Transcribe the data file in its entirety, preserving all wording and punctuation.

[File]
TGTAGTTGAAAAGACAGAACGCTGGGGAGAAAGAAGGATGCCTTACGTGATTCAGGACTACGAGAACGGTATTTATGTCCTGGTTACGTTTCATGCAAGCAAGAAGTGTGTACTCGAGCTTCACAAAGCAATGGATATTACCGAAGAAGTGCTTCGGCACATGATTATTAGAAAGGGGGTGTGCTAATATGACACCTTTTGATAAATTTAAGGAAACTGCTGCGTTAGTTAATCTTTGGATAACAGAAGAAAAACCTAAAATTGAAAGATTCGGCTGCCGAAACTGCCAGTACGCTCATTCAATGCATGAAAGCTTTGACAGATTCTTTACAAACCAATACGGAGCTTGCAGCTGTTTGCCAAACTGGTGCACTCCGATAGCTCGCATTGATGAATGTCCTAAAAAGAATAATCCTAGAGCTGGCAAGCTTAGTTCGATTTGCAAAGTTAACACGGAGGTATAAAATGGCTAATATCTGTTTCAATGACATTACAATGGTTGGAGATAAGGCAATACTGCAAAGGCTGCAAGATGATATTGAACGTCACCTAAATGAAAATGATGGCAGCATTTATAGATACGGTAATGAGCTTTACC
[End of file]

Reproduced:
TGTAGTTGAAAAGACAGAACGCTGGGGAGAAAGAAGGATGCCTTACGTGATTCAGGACTACGAGAACGGTATTTATGTCCTGGTTACGTTTCATGCAAGCAAGAAGTGTGTACTCGAGCTTCACAAAGCAATGGATATTACCGAAGAAGTGCTTCGGCACATGATTATTAGAAAGGGGGTGTGCTAATATGACACCTTTTGATAAATTTAAGGAAACTGCTGCGTTAGTTAATCTTTGGATAACAGAAGAAAAACCTAAAATTGAAAGATTCGGCTGCCGAAACTGCCAGTACGCTCATTCAATGCATGAAAGCTTTGACAGATTCTTTACAAACCAATACGGAGCTTGCAGCTGTTTGCCAAACTGGTGCACTCCGATAGCTCGCATTGATGAATGTCCTAAAAAGAATAATCCTAGAGCTGGCAAGCTTAGTTCGATTTGCAAAGTTAACACGGAGGTATAAAATGGCTAATATCTGTTTCAATGACATTACAATGGTTGGAGATAAGGCAATACTGCAAAGGCTGCAAGATGATATTGAACGTCACCTAAATGAAAATGATGGCAGCATTTATAGATACGGTAATGAGCTTTACC